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The answer is blowing in the wind . . . maybe  

For about 150 minutes in June, New Zealand was on the brink of running out of electricity.

A cold snap over most of the country on June 19, along with heavy snow in the central South Island, rocketed the demand for electricity to a record high.

New Zealand hit a peak demand of 6630MW between 5.30pm and 6pm the time when people get home from work but commercial and industrial demand is still high.

Between 5.34pm and 8pm that night, Transpower declared a “grid emergency”.

With unexpectedly high demand, there was insufficient generation being offered.

The country was using only 12MW less than the generation available at that time.

A “routine power system event”, such as a large generator tripping out, would have resulted in an automatic shedding of almost a third of the nation’s consumers to ensure the power system did not collapse.

The situation is hard to grasp in a country that has always believed it has plenty of electricity. Figures support that. According to the Ministry of Economic Development, last year, New Zealand had a total of 8858MW of electricity generation available from hydro, thermal, wind and other sources. The South Island has 3513MW of generation virtually all from hydro, which is vulnerable in dry years. Of that, 1738MW is generated on the Waitaki system. In consumption terms, last year, the South Island used 14,850 GWh of electricity. The North Island used 15,095 GWh. The South Island has the capacity to generate up to 18,440GWh a year and the North Island 27,560GWh. The projected demand in 2011 is expected to be 15,378 GWh in the South Island and 30,380GWh in the North.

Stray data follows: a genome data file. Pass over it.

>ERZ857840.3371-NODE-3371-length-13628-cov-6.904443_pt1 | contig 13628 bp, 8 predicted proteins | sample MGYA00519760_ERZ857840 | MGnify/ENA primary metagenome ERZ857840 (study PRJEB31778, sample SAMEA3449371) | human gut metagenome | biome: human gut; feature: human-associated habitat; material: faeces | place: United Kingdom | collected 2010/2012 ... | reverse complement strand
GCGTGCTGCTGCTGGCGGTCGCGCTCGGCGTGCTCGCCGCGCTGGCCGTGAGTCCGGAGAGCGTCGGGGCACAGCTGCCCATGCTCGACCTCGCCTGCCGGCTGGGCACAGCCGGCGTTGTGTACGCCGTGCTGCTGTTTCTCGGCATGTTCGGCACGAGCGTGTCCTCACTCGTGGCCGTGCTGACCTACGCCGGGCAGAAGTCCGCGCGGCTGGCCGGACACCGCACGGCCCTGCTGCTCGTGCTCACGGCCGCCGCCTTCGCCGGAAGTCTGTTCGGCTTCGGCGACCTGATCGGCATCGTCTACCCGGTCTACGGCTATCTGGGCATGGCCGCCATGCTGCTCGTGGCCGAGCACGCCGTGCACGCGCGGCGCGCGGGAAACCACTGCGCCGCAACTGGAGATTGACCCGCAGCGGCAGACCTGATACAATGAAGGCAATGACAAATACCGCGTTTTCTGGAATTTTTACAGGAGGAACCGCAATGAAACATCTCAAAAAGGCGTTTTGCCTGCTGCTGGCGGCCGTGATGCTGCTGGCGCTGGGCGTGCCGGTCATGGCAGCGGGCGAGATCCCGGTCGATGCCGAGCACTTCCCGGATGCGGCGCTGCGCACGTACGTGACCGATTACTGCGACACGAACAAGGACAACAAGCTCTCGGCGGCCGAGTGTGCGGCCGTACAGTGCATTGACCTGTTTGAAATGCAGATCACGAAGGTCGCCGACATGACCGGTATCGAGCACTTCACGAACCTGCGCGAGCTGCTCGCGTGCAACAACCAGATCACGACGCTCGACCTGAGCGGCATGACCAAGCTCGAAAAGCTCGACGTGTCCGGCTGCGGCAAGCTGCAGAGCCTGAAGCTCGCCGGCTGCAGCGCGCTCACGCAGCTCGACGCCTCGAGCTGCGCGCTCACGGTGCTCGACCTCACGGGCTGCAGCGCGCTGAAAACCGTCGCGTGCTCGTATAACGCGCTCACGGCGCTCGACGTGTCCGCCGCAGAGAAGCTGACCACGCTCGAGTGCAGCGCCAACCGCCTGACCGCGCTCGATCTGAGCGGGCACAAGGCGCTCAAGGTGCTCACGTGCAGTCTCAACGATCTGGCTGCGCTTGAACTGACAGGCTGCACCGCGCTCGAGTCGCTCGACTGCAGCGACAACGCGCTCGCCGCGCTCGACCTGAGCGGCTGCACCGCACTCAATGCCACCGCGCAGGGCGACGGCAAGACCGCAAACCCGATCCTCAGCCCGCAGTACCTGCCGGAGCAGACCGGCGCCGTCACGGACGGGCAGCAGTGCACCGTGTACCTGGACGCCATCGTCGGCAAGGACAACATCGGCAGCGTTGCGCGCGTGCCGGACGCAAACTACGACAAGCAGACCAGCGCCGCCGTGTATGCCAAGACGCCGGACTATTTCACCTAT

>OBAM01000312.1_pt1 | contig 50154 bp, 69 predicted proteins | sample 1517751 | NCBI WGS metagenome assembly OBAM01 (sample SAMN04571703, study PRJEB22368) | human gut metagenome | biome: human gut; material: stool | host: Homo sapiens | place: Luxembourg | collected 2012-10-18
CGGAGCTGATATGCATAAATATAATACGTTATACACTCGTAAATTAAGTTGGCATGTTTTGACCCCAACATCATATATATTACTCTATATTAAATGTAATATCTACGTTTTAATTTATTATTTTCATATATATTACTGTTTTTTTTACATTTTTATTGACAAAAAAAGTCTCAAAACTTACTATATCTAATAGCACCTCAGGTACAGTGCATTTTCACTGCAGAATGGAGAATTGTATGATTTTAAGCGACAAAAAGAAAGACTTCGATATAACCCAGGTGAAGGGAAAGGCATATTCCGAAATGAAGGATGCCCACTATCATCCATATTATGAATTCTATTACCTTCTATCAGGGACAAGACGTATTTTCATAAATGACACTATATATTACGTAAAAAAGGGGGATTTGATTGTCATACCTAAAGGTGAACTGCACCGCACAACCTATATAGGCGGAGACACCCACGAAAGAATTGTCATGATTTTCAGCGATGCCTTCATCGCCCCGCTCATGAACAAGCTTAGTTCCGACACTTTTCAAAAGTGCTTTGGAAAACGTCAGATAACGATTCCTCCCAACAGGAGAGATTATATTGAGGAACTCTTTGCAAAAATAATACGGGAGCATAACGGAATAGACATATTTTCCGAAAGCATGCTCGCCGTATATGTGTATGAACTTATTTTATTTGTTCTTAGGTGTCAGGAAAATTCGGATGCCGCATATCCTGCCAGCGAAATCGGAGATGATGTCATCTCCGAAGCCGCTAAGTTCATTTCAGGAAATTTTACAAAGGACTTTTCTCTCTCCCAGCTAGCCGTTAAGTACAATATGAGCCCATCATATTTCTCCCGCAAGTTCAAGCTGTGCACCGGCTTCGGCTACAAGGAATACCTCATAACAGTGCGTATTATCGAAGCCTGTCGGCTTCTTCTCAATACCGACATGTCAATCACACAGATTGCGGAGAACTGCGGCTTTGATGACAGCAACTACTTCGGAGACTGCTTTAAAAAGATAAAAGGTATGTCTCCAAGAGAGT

However, that is the peak production that is installed, not the total amount that may be available at any one time.

For example, June’s crisis was compounded by a number of factors that reduced available generation low storage lake levels in the Waitaki hydro system; maintenance work on transmission lines, which reduced maximum generation from the Waikato River system; a weed problem at the central North Island Tokaanu station, which severely reduced output; and no output from the 300MW New Plymouth power station.

Under normal circumstances, New Zealand has electricity to burn.

But get a combination of factors such as that which occurred in June, and we are running close to our limits.